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How the Trump administration could impact restaurant taxes

A look at the potential tax law reform under the president-elect

Any change in Washington brings the likelihood of tax law changes. In his campaign, the President-elect Donald Trump highlighted several goals of tax reform that included reducing the official corporate tax rate to 15 percent from its present 35 percent.

President-elect Trump’s campaign promise to work with Congress to introduce broader legislative measures within the first 100 days of his administration included the following:

• Middle Class Tax Relief And Simplification Act. An economic plan designed to grow the economy four-percent per year and create at least 25 million new jobs through tax reduction and simplification, in combination with trade reform, regulatory relief, and lifting the restrictions on American energy.
• End The Offshoring Act. Establishes tariffs to discourage companies from laying off their workers in order to relocate in other countries and ship their products back to the U.S. tax-free.
• American Energy & Infrastructure Act. This would leverage public-private partnerships, and private investments using tax incentives, to spur $1 trillion in infrastructure investment over 10 years. It is revenue neutral.

And, it is not just Trump who would like to see the Affordable Care Act repealed, tax rates reduced and the rules eased. Congress may contribute its own proposals. But, what would this mean for an independent, full-service restaurant?

Estate tax implications

Of interest to the owners of many foodservice businesses and independent restaurants — and their heirs — the estate tax on gross inheritance over $5.5 million would be repealed under the President-elect’s proposals.

However, capital gains on property held until death and valued over $10 million would be subject to tax — with an exemption for small businesses and family farms. To prevent abuse, contributions of appreciated assets into a private charity established by the decedent or the decedent’s relatives would be disallowed.

Corporate tax reduction

Both president-elect Trump and House Republicans would like to see the corporate tax rate cut from its current top rate of 35 percent to 15 percent and 20 percent, respectively. The Trump plan “would be a bold step that leapfrogs the United States all the way to having one of the lowest rates in the developed world,” according to the campaign’s website.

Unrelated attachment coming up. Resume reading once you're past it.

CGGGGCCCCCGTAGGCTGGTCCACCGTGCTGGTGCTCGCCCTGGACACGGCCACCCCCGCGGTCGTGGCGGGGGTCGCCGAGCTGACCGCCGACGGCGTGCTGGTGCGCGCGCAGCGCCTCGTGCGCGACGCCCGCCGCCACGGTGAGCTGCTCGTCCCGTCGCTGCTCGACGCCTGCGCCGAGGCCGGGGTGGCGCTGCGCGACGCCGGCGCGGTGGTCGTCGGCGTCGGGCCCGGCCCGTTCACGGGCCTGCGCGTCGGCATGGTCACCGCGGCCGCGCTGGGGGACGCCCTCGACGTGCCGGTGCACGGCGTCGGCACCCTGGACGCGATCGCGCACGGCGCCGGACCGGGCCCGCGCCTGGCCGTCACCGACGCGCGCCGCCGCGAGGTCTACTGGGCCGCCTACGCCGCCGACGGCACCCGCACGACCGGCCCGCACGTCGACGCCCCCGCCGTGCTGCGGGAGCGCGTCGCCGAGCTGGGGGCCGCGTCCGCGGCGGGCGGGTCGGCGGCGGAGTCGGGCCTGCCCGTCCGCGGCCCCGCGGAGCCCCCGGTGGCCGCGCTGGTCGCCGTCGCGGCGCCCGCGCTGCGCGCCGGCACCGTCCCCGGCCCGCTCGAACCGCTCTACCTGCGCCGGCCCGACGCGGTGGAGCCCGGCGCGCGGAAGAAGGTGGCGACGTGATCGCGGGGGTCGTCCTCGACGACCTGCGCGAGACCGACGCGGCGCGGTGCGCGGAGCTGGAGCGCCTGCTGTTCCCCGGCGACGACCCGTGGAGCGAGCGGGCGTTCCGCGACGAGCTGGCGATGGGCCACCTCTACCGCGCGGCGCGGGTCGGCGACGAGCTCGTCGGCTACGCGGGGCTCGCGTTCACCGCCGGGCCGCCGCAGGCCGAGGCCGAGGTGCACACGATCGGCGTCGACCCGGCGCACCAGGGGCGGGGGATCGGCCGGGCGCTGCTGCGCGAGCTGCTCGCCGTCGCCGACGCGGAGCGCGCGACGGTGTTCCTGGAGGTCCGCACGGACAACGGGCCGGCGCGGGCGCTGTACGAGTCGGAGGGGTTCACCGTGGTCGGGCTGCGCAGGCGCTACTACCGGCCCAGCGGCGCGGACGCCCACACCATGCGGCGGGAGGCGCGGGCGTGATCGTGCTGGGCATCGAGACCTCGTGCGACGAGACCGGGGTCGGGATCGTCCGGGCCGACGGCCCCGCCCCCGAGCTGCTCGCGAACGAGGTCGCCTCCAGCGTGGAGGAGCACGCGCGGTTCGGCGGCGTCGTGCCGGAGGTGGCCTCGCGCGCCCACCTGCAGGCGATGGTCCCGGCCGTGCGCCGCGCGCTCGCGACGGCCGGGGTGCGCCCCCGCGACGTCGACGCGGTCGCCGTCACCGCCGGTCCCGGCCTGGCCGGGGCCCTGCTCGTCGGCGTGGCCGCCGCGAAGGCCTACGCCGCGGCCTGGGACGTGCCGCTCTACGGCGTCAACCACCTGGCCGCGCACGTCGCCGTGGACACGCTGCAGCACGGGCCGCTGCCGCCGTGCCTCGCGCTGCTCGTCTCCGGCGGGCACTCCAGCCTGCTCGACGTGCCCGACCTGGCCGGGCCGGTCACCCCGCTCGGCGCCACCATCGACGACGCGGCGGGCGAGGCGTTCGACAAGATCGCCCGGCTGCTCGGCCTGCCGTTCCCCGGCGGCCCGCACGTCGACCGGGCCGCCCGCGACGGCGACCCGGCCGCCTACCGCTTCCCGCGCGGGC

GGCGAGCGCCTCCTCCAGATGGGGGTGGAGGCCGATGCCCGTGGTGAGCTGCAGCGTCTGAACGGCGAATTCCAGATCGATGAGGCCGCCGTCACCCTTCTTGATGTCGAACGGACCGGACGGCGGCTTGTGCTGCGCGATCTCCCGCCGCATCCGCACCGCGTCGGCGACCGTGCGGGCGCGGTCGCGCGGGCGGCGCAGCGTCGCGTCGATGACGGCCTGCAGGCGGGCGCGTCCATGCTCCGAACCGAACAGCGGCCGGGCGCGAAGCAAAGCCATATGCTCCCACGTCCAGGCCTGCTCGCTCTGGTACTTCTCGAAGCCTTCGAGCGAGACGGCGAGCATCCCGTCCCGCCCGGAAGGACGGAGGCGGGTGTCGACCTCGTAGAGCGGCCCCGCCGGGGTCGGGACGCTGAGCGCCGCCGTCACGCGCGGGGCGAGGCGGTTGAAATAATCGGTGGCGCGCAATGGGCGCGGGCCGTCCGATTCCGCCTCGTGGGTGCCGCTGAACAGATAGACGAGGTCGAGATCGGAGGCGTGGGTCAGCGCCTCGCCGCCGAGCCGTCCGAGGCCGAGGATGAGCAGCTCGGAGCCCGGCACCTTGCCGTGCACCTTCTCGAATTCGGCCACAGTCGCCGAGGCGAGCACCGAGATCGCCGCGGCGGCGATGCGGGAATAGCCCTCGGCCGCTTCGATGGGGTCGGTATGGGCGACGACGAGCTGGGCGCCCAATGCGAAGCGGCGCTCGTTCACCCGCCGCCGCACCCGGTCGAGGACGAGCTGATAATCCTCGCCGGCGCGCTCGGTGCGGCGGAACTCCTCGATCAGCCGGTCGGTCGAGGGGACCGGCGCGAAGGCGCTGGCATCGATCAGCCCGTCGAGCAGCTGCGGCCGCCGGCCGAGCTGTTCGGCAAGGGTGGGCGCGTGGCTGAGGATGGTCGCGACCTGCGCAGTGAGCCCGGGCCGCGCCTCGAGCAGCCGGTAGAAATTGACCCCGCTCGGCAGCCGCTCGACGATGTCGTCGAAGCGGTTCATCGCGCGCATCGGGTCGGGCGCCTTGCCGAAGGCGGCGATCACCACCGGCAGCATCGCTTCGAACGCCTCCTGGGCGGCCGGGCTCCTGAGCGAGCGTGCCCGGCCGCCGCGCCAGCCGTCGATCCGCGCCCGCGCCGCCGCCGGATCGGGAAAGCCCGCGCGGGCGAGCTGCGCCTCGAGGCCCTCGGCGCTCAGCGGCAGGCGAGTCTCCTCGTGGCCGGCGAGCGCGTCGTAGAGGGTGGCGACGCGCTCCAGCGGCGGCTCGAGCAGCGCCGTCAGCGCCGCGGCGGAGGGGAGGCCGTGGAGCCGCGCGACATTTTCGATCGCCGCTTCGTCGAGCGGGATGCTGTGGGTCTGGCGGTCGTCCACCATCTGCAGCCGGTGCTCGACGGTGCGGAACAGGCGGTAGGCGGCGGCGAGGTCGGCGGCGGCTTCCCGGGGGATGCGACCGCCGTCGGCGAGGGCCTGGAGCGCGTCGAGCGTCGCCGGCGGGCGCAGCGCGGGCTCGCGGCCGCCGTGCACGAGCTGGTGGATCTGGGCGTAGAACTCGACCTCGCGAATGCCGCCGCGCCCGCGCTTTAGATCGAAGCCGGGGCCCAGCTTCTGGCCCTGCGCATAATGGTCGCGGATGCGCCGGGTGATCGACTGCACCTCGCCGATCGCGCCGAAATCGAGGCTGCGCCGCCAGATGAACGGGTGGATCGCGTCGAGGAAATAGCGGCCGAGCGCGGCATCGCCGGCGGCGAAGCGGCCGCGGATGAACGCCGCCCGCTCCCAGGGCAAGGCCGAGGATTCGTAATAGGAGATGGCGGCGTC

Trump specifically proposed a reduction in the top corporate tax rate to 15 percent while extending the same 15 percent top rate to the income of pass-through entities and sole proprietorships. The current top corporate tax rate is 35 percent, and the current top rate on business income from pass-through entities and sole proprietorships is the top ordinary, personal income tax rate of 39.6 percent.

The plan from House Republicans, on the other hand, is more moderate. The House GOP plan also includes “base broadeners” to counter the revenue lost from the rate drop. Trump’s plan doesn’t have those. As a result, under Trump’s proposal, the corporate income tax raises less revenue than the House GOP’s plan does.

With congressional concerns about deficit projections from the Trump proposals, the proposed tax rates may have to come up somewhat. Congress may also be concerned about extending the corporate tax rate to other business income due in part to the deficit.

Pass-through businesses

President-elect Trump has proposed that some sort of tax, like the tax on corporate dividends, would be applied to distributions of business income from pass-through businesses such as LLCs, partnerships and S corporations. The Trump campaign has stated that it hopes to include provisions that would prevent the conversion of ordinary income into business income, although there are no details at this point.

Most incorporated businesses, so-called “C” corporations, are taxed twice — once at the entity level and again when shareholders pay taxes on dividends and capital gains. In other words, pass-through entities don’t pay taxes at the entity level since their profits are passed to the owners and taxed at the individual income tax rate.

That’s long been a stumbling block for would-be tax reformers. There’s general agreement that the marginal tax rate on C corporations is too high, but if that rate is cut, pass-throughs wouldn’t get a reduction and may even face a tax increase.

One alternative might involve giving pass-through entities a reduced rate compared to wage income, which has been proposed by Trump (a 15 percent rate cap) and the House GOP (a 25 percent rate cap). Both plans have a top ordinary, personal tax rate of 33-percent, according to published reports.